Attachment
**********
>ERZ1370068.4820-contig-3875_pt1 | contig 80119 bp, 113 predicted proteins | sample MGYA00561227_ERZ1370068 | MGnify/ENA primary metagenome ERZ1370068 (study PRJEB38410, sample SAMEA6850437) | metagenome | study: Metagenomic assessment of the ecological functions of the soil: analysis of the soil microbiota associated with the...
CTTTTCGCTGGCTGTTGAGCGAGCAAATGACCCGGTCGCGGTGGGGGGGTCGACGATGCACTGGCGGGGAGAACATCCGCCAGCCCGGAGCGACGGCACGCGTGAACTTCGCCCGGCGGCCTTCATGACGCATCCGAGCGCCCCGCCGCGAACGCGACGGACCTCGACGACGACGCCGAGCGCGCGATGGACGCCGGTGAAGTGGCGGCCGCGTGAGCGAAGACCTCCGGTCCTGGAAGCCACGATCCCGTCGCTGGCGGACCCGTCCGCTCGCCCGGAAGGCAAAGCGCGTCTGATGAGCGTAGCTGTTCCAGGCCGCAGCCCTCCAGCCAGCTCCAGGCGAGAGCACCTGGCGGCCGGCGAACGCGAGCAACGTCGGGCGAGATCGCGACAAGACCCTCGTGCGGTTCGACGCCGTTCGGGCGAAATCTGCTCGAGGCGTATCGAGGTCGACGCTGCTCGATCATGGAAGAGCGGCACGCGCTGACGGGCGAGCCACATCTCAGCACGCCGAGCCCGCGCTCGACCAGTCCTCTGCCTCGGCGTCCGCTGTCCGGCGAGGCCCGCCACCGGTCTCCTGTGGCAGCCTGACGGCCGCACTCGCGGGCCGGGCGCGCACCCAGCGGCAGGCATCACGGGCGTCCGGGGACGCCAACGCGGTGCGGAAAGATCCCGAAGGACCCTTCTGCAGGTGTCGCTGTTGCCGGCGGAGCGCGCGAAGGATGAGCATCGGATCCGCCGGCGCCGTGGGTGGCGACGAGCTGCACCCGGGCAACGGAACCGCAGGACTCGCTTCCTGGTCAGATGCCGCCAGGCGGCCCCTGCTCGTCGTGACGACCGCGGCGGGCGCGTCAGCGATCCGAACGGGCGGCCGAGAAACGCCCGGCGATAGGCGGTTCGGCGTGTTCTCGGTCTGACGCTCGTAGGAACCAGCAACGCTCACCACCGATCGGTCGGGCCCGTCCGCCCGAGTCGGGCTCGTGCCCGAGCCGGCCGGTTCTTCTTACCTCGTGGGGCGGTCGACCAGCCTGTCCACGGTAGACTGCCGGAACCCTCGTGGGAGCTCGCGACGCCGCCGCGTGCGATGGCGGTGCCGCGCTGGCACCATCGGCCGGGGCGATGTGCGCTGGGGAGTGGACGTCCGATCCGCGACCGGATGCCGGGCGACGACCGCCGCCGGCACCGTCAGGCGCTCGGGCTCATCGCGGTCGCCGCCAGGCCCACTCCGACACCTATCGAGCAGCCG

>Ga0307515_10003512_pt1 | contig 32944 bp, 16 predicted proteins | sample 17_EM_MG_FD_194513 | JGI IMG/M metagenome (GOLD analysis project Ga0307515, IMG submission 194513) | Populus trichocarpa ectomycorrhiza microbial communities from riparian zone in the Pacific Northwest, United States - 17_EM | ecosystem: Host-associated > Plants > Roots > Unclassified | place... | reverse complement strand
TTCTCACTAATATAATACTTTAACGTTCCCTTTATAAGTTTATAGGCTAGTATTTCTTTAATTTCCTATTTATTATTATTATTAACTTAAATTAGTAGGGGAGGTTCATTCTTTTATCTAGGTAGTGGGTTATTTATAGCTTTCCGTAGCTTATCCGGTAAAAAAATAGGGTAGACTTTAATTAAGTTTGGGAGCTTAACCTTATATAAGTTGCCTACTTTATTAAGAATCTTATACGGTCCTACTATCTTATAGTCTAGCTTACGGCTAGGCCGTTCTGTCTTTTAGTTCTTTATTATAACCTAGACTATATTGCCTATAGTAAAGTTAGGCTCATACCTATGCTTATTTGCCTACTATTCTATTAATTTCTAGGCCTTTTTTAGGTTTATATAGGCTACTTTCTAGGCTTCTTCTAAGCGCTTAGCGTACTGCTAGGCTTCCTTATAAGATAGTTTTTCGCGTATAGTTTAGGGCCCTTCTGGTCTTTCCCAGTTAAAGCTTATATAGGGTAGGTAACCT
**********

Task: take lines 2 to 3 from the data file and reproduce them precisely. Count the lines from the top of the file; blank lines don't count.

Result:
CTTTTCGCTGGCTGTTGAGCGAGCAAATGACCCGGTCGCGGTGGGGGGGTCGACGATGCACTGGCGGGGAGAACATCCGCCAGCCCGGAGCGACGGCACGCGTGAACTTCGCCCGGCGGCCTTCATGACGCATCCGAGCGCCCCGCCGCGAACGCGACGGACCTCGACGACGACGCCGAGCGCGCGATGGACGCCGGTGAAGTGGCGGCCGCGTGAGCGAAGACCTCCGGTCCTGGAAGCCACGATCCCGTCGCTGGCGGACCCGTCCGCTCGCCCGGAAGGCAAAGCGCGTCTGATGAGCGTAGCTGTTCCAGGCCGCAGCCCTCCAGCCAGCTCCAGGCGAGAGCACCTGGCGGCCGGCGAACGCGAGCAACGTCGGGCGAGATCGCGACAAGACCCTCGTGCGGTTCGACGCCGTTCGGGCGAAATCTGCTCGAGGCGTATCGAGGTCGACGCTGCTCGATCATGGAAGAGCGGCACGCGCTGACGGGCGAGCCACATCTCAGCACGCCGAGCCCGCGCTCGACCAGTCCTCTGCCTCGGCGTCCGCTGTCCGGCGAGGCCCGCCACCGGTCTCCTGTGGCAGCCTGACGGCCGCACTCGCGGGCCGGGCGCGCACCCAGCGGCAGGCATCACGGGCGTCCGGGGACGCCAACGCGGTGCGGAAAGATCCCGAAGGACCCTTCTGCAGGTGTCGCTGTTGCCGGCGGAGCGCGCGAAGGATGAGCATCGGATCCGCCGGCGCCGTGGGTGGCGACGAGCTGCACCCGGGCAACGGAACCGCAGGACTCGCTTCCTGGTCAGATGCCGCCAGGCGGCCCCTGCTCGTCGTGACGACCGCGGCGGGCGCGTCAGCGATCCGAACGGGCGGCCGAGAAACGCCCGGCGATAGGCGGTTCGGCGTGTTCTCGGTCTGACGCTCGTAGGAACCAGCAACGCTCACCACCGATCGGTCGGGCCCGTCCGCCCGAGTCGGGCTCGTGCCCGAGCCGGCCGGTTCTTCTTACCTCGTGGGGCGGTCGACCAGCCTGTCCACGGTAGACTGCCGGAACCCTCGTGGGAGCTCGCGACGCCGCCGCGTGCGATGGCGGTGCCGCGCTGGCACCATCGGCCGGGGCGATGTGCGCTGGGGAGTGGACGTCCGATCCGCGACCGGATGCCGGGCGACGACCGCCGCCGGCACCGTCAGGCGCTCGGGCTCATCGCGGTCGCCGCCAGGCCCACTCCGACACCTATCGAGCAGCCG

>Ga0307515_10003512_pt1 | contig 32944 bp, 16 predicted proteins | sample 17_EM_MG_FD_194513 | JGI IMG/M metagenome (GOLD analysis project Ga0307515, IMG submission 194513) | Populus trichocarpa ectomycorrhiza microbial communities from riparian zone in the Pacific Northwest, United States - 17_EM | ecosystem: Host-associated > Plants > Roots > Unclassified | place... | reverse complement strand